In the spring of 2022, Stephanie Nguyen, along with her husband and daughter, began sharing videos of cooking miniature food on TikTok and Instagram. A slice of pizza the size of a fingernail, a hamburger that you can hold with your fingertip, some salmon rolls that would fit in a thimble… simple recipes and other more complex ones that are often finished off with a can of beer, Also in small size. The preparation of the dishes does not differ from the usual procedures, but adapted utensils are needed. “We find things on the internet, in local craft stores, in our children’s toy box… If we don’t find something, we make it ourselves,” says the creator of the account. All the food is real, so sometimes the tricky part is “finding miniature ingredients,” Nguyen says. The hardest part? Getting the cooking point of the mini-food right — “it goes without saying that we have burned many dishes” — since its heat source does not have a temperature adjustment. The easiest? “Washing the dishes when we’re done recording,” she jokes. The success of this curious trend is not limited to the digital sphere and there are already television programs focused on the theme of tiny food, such as Tiny Food Fightera kind of masterchef with miniature plates aired in the United States on Discovery+.
Nor is Susana López del Toro, the journalist behind the Lilliput Library project, intimidated by technical difficulties. His fascination with models and dioramas also began in childhood. Affected by photosensitivity since she was a child, the long afternoons at home awakened her imagination and her ability for the plastic arts: “I have always been attracted to miniatures, small objects and tiny books. As a child, my favorite toys were the Hogarín and the Barriguitas dolls, which fit in the palm of the hand, and my first readings were the stories from the collection Microbewhich were some die-cut volumes only five centimeters high ”, he remembers those childhood years of discovery.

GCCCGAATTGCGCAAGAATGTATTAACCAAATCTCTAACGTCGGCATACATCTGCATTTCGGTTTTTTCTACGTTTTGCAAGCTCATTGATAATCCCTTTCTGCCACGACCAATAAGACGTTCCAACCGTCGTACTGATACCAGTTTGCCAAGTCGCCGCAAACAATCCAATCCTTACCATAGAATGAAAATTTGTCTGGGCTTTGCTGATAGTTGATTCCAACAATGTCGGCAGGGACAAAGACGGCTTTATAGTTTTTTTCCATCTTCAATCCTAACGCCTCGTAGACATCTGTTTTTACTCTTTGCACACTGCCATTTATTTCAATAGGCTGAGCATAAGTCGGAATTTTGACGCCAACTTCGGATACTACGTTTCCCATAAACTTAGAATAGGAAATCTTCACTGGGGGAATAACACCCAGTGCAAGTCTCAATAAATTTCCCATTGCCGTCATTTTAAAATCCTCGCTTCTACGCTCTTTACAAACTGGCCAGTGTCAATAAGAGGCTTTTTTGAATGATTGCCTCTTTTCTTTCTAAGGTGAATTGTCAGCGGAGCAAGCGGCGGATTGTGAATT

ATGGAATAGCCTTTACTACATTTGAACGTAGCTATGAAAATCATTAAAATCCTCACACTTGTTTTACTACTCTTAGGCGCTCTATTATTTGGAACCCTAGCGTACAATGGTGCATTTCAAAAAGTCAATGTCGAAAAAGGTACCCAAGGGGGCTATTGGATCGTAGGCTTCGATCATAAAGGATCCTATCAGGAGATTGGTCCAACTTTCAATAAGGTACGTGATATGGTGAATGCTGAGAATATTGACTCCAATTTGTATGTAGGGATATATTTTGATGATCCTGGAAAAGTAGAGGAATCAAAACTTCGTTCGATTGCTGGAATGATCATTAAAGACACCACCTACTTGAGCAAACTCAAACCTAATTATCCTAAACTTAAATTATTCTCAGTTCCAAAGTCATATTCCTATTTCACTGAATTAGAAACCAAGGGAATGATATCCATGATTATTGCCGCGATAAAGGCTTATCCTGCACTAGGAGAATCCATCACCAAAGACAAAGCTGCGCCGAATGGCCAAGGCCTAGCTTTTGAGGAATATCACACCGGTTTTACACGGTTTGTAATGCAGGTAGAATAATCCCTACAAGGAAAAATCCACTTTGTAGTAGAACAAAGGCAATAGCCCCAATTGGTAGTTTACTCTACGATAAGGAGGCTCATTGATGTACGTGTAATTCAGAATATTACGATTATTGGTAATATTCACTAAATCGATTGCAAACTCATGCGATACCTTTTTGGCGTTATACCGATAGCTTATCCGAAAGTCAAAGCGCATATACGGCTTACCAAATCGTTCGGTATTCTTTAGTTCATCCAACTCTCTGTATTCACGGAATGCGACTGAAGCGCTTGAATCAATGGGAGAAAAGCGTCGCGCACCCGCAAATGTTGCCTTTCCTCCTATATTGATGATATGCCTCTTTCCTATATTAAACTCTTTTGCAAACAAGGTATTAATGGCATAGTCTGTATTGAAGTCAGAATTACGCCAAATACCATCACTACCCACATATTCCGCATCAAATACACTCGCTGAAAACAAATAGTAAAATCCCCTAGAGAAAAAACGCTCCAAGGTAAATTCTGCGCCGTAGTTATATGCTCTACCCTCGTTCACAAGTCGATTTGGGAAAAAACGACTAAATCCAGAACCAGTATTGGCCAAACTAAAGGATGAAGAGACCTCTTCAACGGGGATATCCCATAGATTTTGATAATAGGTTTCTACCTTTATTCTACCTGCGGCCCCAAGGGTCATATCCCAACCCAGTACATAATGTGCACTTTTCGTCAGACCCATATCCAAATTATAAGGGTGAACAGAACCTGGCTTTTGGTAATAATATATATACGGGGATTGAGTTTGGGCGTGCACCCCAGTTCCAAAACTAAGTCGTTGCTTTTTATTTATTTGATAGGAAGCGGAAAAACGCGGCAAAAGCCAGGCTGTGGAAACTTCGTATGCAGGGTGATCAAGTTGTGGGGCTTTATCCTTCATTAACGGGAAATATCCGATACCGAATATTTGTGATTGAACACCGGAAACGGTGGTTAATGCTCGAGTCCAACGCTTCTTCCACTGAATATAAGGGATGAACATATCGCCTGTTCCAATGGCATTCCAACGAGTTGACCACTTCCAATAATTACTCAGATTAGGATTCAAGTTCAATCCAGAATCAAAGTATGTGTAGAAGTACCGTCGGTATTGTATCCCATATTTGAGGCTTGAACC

After several decades dedicated to journalism, for some years the manual work of the dioramas has taken up all her time. It all began in 2009, when the Library of Castilla-La Mancha offered him to exhibit his personal collection of little books in a room in the Alcázar de Toledo. The exhibition was a success and, 14 years later, López del Toro can boast of having participated in more than 50 exhibitions in cultural and commercial spaces. The constructions that she makes are like the garden of delights of Hieronymus Bosch, works dotted with tiny hidden details, trompe l’oeil, elements that should be looked at twice and recycled objects that enjoy a second life thanks to the creative eye of the miniaturist. “I am the one who insists on making things difficult because I always want to go one step further. when i performed Gutenberg’s workshop I insisted on covering the lower third of the walls with a natural reddish slate stone similar to the one from the quarry that was in Mainz, the ancient city where the first printer founded his workshop”, he says. Faced with the impossibility of traveling to the German city, he looked for “something similar in Spain” and went to the Cíjara reservoir in Cáceres “to select little stones”, which he later had to carve by hand to make them fit. Tradition, artisan techniques and new trends that discover the most playful character of the miniatures define the near horizon of a job where expertise and talent will always be essential requirements.